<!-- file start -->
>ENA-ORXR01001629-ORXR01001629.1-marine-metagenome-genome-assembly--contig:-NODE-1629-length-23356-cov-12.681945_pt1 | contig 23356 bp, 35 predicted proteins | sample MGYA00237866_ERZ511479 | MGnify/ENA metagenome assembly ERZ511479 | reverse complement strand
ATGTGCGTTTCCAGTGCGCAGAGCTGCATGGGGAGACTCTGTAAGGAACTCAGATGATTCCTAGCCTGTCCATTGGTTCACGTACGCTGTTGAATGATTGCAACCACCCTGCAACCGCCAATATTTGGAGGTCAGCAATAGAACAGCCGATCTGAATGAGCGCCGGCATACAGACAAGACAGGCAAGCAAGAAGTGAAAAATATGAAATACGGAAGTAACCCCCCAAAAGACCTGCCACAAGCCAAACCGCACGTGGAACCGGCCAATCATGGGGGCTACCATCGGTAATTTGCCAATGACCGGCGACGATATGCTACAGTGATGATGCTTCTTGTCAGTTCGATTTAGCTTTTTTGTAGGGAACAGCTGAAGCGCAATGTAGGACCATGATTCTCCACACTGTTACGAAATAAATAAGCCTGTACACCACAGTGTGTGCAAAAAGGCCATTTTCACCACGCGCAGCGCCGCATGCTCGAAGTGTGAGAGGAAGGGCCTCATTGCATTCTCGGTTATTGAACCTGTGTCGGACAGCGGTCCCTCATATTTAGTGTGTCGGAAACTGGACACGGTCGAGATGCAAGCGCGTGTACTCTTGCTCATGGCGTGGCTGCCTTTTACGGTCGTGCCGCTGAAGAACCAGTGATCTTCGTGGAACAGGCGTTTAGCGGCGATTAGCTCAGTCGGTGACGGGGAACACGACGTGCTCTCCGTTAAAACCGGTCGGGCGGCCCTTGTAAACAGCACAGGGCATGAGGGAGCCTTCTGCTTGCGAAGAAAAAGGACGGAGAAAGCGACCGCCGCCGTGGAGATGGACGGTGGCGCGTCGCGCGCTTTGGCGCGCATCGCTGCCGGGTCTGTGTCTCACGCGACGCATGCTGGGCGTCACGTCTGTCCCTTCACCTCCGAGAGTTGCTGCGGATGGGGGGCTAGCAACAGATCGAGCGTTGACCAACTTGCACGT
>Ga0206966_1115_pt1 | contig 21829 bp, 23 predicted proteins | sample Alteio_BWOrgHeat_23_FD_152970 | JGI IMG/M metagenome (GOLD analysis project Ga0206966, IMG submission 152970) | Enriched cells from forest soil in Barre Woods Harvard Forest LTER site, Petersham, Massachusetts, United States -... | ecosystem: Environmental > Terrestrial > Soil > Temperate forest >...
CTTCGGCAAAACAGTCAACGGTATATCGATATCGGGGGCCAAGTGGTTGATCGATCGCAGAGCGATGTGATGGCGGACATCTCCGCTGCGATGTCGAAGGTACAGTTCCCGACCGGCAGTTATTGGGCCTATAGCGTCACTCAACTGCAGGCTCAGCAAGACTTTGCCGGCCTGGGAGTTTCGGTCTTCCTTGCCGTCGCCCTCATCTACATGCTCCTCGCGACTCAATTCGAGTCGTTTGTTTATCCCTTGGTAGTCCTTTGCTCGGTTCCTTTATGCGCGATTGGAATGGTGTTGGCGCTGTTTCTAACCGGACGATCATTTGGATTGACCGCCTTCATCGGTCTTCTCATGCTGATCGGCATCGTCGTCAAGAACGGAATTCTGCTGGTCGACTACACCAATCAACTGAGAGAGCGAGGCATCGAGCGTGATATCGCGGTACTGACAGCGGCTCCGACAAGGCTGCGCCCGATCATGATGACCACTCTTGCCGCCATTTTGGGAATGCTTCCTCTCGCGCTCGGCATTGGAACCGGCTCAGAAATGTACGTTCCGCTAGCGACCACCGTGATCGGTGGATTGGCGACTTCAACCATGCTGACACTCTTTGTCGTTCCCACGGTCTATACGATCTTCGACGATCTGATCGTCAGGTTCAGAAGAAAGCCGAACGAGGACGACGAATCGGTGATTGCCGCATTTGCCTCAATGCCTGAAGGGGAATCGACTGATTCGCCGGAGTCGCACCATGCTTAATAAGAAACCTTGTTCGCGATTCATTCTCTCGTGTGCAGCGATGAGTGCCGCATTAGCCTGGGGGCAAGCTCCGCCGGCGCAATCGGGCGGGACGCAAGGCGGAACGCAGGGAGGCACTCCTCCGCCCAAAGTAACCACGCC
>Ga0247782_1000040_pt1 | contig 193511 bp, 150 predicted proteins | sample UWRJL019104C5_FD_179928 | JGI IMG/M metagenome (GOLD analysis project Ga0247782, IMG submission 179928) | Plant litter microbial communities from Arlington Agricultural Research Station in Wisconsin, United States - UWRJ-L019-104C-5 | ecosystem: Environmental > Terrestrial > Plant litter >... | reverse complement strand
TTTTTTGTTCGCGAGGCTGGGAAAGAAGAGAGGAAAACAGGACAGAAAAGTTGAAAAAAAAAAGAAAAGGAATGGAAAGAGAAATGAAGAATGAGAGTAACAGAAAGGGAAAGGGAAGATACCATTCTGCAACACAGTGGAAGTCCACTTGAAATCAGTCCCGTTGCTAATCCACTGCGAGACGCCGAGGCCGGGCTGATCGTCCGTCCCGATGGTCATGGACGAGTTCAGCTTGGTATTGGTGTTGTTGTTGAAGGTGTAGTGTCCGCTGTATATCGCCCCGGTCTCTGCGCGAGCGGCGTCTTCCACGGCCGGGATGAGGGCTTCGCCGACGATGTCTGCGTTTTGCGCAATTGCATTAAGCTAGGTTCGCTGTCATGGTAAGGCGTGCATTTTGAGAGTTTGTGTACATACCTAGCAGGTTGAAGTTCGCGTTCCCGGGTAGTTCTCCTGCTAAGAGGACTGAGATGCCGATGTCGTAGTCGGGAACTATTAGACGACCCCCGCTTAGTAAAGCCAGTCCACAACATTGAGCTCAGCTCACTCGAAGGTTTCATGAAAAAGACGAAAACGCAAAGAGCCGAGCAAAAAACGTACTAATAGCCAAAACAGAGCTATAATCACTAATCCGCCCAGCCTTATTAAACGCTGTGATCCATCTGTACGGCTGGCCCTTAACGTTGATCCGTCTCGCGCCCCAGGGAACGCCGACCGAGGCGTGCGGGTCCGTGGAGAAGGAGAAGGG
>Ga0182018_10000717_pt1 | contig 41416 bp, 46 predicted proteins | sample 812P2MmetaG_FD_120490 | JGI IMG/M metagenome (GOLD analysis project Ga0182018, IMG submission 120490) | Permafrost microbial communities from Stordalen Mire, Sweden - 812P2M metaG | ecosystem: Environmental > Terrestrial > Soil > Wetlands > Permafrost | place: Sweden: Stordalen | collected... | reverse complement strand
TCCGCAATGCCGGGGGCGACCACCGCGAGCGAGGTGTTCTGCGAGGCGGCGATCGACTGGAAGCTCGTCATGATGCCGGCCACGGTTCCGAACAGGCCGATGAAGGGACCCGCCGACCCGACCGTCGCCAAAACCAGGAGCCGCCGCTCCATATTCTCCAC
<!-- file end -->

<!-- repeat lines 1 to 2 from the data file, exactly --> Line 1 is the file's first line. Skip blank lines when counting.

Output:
>ENA-ORXR01001629-ORXR01001629.1-marine-metagenome-genome-assembly--contig:-NODE-1629-length-23356-cov-12.681945_pt1 | contig 23356 bp, 35 predicted proteins | sample MGYA00237866_ERZ511479 | MGnify/ENA metagenome assembly ERZ511479 | reverse complement strand
ATGTGCGTTTCCAGTGCGCAGAGCTGCATGGGGAGACTCTGTAAGGAACTCAGATGATTCCTAGCCTGTCCATTGGTTCACGTACGCTGTTGAATGATTGCAACCACCCTGCAACCGCCAATATTTGGAGGTCAGCAATAGAACAGCCGATCTGAATGAGCGCCGGCATACAGACAAGACAGGCAAGCAAGAAGTGAAAAATATGAAATACGGAAGTAACCCCCCAAAAGACCTGCCACAAGCCAAACCGCACGTGGAACCGGCCAATCATGGGGGCTACCATCGGTAATTTGCCAATGACCGGCGACGATATGCTACAGTGATGATGCTTCTTGTCAGTTCGATTTAGCTTTTTTGTAGGGAACAGCTGAAGCGCAATGTAGGACCATGATTCTCCACACTGTTACGAAATAAATAAGCCTGTACACCACAGTGTGTGCAAAAAGGCCATTTTCACCACGCGCAGCGCCGCATGCTCGAAGTGTGAGAGGAAGGGCCTCATTGCATTCTCGGTTATTGAACCTGTGTCGGACAGCGGTCCCTCATATTTAGTGTGTCGGAAACTGGACACGGTCGAGATGCAAGCGCGTGTACTCTTGCTCATGGCGTGGCTGCCTTTTACGGTCGTGCCGCTGAAGAACCAGTGATCTTCGTGGAACAGGCGTTTAGCGGCGATTAGCTCAGTCGGTGACGGGGAACACGACGTGCTCTCCGTTAAAACCGGTCGGGCGGCCCTTGTAAACAGCACAGGGCATGAGGGAGCCTTCTGCTTGCGAAGAAAAAGGACGGAGAAAGCGACCGCCGCCGTGGAGATGGACGGTGGCGCGTCGCGCGCTTTGGCGCGCATCGCTGCCGGGTCTGTGTCTCACGCGACGCATGCTGGGCGTCACGTCTGTCCCTTCACCTCCGAGAGTTGCTGCGGATGGGGGGCTAGCAACAGATCGAGCGTTGACCAACTTGCACGT